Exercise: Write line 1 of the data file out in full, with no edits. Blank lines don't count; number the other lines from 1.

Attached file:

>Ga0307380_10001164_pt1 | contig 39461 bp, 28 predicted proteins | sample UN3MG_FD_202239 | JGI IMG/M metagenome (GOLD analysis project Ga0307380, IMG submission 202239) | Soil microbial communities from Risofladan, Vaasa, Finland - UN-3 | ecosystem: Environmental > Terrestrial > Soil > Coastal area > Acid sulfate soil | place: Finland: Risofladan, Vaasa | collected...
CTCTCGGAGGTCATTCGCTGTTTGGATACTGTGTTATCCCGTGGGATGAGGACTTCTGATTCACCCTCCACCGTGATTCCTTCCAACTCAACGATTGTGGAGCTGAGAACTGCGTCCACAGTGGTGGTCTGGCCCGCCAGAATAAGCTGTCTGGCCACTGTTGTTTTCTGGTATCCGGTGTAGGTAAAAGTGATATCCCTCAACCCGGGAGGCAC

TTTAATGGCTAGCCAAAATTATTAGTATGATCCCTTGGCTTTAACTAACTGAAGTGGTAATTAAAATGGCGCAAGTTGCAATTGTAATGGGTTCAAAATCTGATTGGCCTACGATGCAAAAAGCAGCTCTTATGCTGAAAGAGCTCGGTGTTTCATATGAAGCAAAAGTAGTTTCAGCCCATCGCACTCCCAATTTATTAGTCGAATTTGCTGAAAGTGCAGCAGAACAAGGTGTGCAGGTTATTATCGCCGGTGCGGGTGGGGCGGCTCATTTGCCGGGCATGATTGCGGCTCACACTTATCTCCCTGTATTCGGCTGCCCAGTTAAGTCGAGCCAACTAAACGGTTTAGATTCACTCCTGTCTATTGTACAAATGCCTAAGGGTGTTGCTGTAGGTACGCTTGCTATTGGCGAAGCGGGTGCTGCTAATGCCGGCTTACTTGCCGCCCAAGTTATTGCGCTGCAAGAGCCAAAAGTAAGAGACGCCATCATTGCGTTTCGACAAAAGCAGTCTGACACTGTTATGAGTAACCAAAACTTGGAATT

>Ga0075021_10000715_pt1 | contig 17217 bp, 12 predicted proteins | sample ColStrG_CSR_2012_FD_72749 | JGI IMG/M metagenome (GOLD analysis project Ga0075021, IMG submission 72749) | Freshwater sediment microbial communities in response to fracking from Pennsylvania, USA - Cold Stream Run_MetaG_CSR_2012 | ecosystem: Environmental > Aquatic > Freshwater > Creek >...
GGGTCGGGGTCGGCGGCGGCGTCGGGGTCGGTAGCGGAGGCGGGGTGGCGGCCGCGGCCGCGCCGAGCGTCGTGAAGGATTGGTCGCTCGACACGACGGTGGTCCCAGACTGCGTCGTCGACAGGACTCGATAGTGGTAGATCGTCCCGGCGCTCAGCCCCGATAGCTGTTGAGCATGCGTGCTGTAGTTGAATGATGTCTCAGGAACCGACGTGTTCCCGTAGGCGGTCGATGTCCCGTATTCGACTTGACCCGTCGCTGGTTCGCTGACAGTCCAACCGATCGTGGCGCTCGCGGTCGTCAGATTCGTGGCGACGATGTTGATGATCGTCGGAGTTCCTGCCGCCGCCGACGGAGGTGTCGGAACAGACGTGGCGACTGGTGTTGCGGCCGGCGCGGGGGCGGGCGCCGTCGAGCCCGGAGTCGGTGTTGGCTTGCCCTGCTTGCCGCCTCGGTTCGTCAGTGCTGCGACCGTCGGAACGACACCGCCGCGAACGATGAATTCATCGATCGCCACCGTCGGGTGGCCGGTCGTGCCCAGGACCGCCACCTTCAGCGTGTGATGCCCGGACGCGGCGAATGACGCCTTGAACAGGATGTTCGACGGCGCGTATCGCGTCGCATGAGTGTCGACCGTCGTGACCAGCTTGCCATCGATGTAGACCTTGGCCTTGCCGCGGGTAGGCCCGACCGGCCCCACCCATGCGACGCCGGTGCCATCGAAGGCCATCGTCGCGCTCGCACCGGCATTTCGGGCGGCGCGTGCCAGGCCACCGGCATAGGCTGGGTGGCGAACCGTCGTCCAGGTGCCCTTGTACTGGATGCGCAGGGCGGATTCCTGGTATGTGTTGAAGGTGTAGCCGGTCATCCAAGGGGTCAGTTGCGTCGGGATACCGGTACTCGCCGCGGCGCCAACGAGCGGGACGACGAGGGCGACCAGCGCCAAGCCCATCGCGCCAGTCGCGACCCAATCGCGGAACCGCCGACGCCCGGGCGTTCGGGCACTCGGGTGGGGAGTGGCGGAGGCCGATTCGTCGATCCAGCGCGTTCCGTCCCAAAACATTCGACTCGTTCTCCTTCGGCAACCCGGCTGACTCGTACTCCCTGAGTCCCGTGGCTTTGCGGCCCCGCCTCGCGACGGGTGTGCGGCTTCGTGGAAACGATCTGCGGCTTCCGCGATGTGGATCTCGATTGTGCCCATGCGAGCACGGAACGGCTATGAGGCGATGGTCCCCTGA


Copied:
>Ga0307380_10001164_pt1 | contig 39461 bp, 28 predicted proteins | sample UN3MG_FD_202239 | JGI IMG/M metagenome (GOLD analysis project Ga0307380, IMG submission 202239) | Soil microbial communities from Risofladan, Vaasa, Finland - UN-3 | ecosystem: Environmental > Terrestrial > Soil > Coastal area > Acid sulfate soil | place: Finland: Risofladan, Vaasa | collected...